Cheetah Hunt Busch Gardens Tampa Bay is an innovative new coaster ride that celebrates the spirit of the cheetah. It opened May 27 and InPark Magazine was there. Martin Palicki, IPM editor and publisher, reports:
ONE barometer I frequently use to gauge an attraction’s success is by asking myself if I want to immediately ride again. Too simple of a ride and it’s not worth the effort, too complex and it may be more than my aging body can handle. In the case of Busch Gardens’ newest roller coaster – Cheetah Hunt – the answer is a resounding “Yes, may I please ride again?”
The park seems to have taken a page from Sea World’s Manta installation in creating a successful link between educational animal habitat and thrilling high-speed ride. The heart of the attraction takes over the old Clydesdale’s stomping grounds, and in fact the area is so well re-designed it was hard to figure out where I was at in the park, until I finally saw the edge of the old Sky Ride and Monorail building, which has now been repurposed as the loading station for Cheetah Hunt. (review continues below)
More Cheetah Hunt coverage from IPM Digital Edition:
The large station allows two trains to be loaded at once – five trains can be operated at once, each holding 16 guests, for an hourly throughput of 1,730. Trains slowly glide out of the station until they almost immediately hit the first LSM launch, a (relatively) slow shot out and around, which takes the train to the second and main launch. Rocketing to speeds as high as 60 mph (“zero to Cheetah”, as the park’s marketing describes it) the trains ascend a near vertical climb up the ride’s main tree-like tower (a bit of a misnomer, as cheetahs are not able to climb trees) for a short figure eight spin before dropping down into the main ride course.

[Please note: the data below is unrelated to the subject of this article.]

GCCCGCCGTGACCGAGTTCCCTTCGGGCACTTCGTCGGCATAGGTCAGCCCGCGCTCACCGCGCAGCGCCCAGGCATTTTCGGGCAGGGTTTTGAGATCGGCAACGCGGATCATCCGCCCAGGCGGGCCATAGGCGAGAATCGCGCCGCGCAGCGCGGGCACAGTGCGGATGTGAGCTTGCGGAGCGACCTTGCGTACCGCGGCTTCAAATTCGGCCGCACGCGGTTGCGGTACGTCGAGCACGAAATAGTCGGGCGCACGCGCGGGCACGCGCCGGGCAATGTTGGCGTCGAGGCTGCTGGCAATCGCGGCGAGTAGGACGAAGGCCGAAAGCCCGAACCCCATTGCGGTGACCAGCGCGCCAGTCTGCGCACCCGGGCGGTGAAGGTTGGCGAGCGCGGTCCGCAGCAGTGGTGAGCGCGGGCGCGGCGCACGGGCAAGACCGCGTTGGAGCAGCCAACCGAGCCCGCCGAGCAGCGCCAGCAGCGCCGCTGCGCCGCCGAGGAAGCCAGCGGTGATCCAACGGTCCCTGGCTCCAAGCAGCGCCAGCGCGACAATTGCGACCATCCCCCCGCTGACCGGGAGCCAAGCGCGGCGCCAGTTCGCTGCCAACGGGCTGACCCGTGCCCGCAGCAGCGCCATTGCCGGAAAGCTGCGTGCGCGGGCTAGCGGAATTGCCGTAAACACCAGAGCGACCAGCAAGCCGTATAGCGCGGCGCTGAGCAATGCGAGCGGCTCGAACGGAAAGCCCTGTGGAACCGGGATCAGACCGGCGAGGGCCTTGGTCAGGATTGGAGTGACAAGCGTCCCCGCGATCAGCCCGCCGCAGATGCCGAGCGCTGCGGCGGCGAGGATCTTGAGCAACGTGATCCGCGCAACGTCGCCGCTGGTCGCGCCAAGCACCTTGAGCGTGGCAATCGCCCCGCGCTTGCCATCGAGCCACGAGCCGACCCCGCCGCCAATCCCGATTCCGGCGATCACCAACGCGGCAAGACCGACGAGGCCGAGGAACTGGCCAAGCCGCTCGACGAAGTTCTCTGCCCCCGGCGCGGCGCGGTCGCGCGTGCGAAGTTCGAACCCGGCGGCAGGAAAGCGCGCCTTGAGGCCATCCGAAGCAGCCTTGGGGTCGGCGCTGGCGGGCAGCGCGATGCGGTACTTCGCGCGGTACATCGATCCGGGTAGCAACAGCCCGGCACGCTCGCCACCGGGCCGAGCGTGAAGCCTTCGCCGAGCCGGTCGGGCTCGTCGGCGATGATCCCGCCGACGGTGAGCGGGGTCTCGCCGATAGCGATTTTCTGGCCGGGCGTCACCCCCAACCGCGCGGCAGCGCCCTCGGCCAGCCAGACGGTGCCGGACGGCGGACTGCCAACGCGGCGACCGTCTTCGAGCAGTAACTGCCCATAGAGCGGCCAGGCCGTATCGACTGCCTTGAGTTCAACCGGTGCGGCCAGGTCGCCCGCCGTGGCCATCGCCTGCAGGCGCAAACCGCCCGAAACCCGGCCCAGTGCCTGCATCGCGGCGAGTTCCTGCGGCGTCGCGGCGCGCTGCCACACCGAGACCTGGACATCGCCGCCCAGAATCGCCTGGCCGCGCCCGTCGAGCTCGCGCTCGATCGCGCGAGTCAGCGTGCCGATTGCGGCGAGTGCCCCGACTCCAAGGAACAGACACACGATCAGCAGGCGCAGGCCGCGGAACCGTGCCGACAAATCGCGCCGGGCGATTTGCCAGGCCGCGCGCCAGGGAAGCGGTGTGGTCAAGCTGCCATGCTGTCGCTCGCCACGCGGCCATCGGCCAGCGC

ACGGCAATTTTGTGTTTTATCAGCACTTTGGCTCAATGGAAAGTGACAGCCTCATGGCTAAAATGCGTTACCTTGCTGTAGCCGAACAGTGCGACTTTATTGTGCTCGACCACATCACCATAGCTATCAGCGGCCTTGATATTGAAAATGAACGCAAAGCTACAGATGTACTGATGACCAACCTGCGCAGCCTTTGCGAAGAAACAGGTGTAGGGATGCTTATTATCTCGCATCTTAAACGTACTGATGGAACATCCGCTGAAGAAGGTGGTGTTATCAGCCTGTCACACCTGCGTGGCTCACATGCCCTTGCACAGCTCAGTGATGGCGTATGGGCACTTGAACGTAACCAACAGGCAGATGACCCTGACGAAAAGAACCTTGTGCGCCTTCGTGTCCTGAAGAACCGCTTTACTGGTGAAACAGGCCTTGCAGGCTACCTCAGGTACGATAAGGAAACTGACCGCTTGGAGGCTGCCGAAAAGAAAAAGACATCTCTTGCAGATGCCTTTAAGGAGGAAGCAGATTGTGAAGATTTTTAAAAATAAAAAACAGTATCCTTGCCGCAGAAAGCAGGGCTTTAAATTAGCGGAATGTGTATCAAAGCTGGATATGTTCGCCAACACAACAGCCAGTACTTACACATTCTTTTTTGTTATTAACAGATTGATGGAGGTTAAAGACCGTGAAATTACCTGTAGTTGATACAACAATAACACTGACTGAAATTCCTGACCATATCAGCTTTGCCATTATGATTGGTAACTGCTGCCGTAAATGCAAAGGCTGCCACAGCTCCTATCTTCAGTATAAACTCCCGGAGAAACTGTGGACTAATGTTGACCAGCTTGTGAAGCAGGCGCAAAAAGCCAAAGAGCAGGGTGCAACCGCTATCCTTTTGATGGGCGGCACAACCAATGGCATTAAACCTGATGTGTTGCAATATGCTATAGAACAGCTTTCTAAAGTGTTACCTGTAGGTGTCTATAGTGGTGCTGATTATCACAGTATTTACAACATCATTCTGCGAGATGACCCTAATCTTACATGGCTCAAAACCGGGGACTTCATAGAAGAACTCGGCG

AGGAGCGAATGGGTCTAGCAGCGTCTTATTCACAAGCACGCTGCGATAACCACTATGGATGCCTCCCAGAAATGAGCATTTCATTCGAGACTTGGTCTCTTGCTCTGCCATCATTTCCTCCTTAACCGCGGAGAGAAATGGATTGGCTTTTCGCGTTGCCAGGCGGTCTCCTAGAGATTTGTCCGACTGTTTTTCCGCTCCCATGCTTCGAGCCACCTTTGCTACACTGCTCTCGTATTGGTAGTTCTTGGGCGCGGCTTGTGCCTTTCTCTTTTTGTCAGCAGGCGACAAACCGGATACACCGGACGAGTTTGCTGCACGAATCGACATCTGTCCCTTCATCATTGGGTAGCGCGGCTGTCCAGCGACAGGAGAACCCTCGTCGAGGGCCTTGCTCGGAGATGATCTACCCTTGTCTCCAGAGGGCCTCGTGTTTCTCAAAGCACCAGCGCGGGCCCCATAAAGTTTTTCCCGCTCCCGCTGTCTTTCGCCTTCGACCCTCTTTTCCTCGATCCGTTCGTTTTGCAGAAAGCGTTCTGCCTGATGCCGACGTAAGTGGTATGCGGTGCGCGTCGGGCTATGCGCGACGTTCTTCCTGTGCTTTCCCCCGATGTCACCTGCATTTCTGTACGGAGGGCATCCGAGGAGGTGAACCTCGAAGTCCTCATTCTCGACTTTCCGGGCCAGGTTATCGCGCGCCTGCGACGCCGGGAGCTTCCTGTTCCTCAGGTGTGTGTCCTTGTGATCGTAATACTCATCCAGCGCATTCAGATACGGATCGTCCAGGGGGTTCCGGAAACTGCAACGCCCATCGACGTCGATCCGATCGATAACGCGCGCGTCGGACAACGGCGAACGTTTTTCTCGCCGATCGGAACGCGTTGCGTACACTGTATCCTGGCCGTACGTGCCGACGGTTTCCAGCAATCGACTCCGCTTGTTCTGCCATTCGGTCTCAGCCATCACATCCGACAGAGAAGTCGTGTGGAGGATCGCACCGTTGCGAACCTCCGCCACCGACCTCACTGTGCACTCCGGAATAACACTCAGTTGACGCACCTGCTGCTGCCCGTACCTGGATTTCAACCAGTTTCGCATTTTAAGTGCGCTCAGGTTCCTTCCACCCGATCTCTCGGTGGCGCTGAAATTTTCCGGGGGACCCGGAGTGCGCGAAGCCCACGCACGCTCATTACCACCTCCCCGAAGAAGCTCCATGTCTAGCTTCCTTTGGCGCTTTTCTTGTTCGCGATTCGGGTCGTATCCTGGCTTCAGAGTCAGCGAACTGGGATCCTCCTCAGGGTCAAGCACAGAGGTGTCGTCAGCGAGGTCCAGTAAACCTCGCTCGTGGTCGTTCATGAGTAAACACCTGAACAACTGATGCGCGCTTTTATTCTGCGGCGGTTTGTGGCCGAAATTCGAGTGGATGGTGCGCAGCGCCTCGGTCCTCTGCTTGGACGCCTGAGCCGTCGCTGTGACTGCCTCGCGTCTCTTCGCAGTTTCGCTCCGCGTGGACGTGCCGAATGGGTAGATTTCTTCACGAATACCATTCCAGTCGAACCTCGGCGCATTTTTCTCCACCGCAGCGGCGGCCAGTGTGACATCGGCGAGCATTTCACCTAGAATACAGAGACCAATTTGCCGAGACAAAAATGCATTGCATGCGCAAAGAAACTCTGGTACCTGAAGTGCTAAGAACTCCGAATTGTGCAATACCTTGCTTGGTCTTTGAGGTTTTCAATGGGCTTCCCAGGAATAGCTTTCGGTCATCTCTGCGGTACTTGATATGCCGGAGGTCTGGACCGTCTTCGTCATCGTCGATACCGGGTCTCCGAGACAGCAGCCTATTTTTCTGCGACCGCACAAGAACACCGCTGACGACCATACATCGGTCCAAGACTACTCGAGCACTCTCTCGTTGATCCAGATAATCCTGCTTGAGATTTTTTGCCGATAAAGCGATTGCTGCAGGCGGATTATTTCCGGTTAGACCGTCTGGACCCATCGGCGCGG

At this point the coaster turns into a sort of out-n-back ride, cresting hills, twisting and turning. After a quick heartline inversion, the trains dive down into a canyon (formerly used for the back half of the technically-unreliable Rhino Rally attraction), darting quickly at ground level to avoid waterfalls and canyon walls. It’s surprisingly quick, and the low, tight quarters made it my favorite part of the ride.
One more launch awaits to send the train back over the final hill and through the last twists and turns into the station. And that’s when you start to realize you want to ride again.
ATTRACTION VERDICT:It is remarkably smooth and well-paced. The more extreme elements are buffered by just enough recovery time and open up the ride to a wide variety of park guests. Additionally, the restraints feel secure, and are comfortable too.
The ride sells itself. The main tower is visible as soon as you pull up to the park and the amount of terrain the ride covers guarantees you see the ride zooming by anytime you are remotely near the North side of the park.
It’s more than a coaster. The designers cleverly created a ride that (at least on a rough, symbolic level) makes riders feel like they are a cheetah, teasing the track through tunnels, leaping over the park’s SkyRide and twisting quickly as one imagines the animal might chase its prey. The animal habitat also rounds out the whole experience, providing a light educational element, and giving guests an opportunity to get up close to the namesake creatures.
Cheetah Hunt opens today (May 27, 2011) at Busch Gardens in Tampa, Florida (www.buschgardens.com)